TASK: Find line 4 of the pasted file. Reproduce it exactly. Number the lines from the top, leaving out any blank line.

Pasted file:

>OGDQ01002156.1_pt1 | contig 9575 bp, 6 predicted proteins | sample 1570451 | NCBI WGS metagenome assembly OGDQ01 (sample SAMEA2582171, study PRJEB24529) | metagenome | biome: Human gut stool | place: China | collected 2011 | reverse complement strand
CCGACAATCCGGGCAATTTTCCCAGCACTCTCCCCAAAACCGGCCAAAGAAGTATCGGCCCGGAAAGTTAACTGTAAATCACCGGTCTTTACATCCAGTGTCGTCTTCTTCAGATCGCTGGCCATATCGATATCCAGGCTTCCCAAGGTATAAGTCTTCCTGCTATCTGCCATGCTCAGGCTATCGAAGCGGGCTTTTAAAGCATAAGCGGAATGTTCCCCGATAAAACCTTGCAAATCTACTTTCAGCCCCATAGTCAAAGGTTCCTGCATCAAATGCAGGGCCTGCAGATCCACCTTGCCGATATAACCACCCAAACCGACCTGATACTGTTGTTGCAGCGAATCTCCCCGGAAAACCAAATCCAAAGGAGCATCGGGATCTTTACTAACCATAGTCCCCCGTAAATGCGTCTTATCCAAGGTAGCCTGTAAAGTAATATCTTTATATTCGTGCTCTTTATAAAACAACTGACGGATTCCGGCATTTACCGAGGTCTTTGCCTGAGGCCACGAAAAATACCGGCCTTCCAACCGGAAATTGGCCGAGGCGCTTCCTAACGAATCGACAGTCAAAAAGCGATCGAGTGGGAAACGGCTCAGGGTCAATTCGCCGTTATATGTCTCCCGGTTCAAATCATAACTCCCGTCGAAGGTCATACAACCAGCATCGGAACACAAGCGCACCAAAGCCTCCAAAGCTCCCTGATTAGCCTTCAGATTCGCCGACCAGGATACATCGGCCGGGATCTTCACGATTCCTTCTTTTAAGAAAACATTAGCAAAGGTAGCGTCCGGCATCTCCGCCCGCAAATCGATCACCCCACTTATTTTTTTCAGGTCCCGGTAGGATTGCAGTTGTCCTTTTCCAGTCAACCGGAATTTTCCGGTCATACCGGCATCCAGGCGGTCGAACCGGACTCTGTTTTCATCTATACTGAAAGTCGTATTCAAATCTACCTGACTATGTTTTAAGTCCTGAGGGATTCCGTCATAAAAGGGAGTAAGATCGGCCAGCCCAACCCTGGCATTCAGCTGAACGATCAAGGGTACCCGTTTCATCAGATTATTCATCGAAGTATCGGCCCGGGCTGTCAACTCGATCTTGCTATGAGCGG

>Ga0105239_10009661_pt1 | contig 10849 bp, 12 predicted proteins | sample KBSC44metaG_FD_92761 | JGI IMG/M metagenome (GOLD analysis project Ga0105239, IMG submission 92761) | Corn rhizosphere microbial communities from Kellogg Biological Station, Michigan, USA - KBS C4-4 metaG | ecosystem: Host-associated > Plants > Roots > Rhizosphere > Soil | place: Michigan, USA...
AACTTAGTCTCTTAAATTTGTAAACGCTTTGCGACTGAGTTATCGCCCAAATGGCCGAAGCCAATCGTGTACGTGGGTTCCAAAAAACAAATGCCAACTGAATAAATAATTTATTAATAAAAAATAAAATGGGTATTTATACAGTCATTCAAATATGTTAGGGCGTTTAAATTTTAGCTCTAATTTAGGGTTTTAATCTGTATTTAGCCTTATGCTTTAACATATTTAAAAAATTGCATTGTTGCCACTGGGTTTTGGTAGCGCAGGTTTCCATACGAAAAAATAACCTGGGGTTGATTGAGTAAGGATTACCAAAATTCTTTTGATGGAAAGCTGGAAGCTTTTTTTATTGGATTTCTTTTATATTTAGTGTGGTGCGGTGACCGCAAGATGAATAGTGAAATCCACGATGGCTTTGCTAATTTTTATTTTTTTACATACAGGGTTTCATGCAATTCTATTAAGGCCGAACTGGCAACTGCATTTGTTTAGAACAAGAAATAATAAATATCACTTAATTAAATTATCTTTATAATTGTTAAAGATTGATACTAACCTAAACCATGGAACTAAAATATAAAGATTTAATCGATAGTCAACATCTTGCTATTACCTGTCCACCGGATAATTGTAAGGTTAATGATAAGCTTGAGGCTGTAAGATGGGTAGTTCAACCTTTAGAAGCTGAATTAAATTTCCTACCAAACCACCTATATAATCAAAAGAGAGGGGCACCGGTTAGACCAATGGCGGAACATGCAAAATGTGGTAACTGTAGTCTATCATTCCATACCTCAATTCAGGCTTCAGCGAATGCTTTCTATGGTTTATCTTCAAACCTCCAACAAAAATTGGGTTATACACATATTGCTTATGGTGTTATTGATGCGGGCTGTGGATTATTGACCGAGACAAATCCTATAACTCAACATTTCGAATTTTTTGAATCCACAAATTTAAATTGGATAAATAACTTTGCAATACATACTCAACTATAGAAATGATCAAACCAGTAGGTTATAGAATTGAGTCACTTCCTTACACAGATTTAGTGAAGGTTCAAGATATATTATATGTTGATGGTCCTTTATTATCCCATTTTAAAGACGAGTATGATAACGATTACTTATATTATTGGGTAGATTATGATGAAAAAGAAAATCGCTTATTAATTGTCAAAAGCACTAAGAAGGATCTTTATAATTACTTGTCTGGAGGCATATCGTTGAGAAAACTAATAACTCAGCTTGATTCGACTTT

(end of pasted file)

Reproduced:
AACTTAGTCTCTTAAATTTGTAAACGCTTTGCGACTGAGTTATCGCCCAAATGGCCGAAGCCAATCGTGTACGTGGGTTCCAAAAAACAAATGCCAACTGAATAAATAATTTATTAATAAAAAATAAAATGGGTATTTATACAGTCATTCAAATATGTTAGGGCGTTTAAATTTTAGCTCTAATTTAGGGTTTTAATCTGTATTTAGCCTTATGCTTTAACATATTTAAAAAATTGCATTGTTGCCACTGGGTTTTGGTAGCGCAGGTTTCCATACGAAAAAATAACCTGGGGTTGATTGAGTAAGGATTACCAAAATTCTTTTGATGGAAAGCTGGAAGCTTTTTTTATTGGATTTCTTTTATATTTAGTGTGGTGCGGTGACCGCAAGATGAATAGTGAAATCCACGATGGCTTTGCTAATTTTTATTTTTTTACATACAGGGTTTCATGCAATTCTATTAAGGCCGAACTGGCAACTGCATTTGTTTAGAACAAGAAATAATAAATATCACTTAATTAAATTATCTTTATAATTGTTAAAGATTGATACTAACCTAAACCATGGAACTAAAATATAAAGATTTAATCGATAGTCAACATCTTGCTATTACCTGTCCACCGGATAATTGTAAGGTTAATGATAAGCTTGAGGCTGTAAGATGGGTAGTTCAACCTTTAGAAGCTGAATTAAATTTCCTACCAAACCACCTATATAATCAAAAGAGAGGGGCACCGGTTAGACCAATGGCGGAACATGCAAAATGTGGTAACTGTAGTCTATCATTCCATACCTCAATTCAGGCTTCAGCGAATGCTTTCTATGGTTTATCTTCAAACCTCCAACAAAAATTGGGTTATACACATATTGCTTATGGTGTTATTGATGCGGGCTGTGGATTATTGACCGAGACAAATCCTATAACTCAACATTTCGAATTTTTTGAATCCACAAATTTAAATTGGATAAATAACTTTGCAATACATACTCAACTATAGAAATGATCAAACCAGTAGGTTATAGAATTGAGTCACTTCCTTACACAGATTTAGTGAAGGTTCAAGATATATTATATGTTGATGGTCCTTTATTATCCCATTTTAAAGACGAGTATGATAACGATTACTTATATTATTGGGTAGATTATGATGAAAAAGAAAATCGCTTATTAATTGTCAAAAGCACTAAGAAGGATCTTTATAATTACTTGTCTGGAGGCATATCGTTGAGAAAACTAATAACTCAGCTTGATTCGACTTT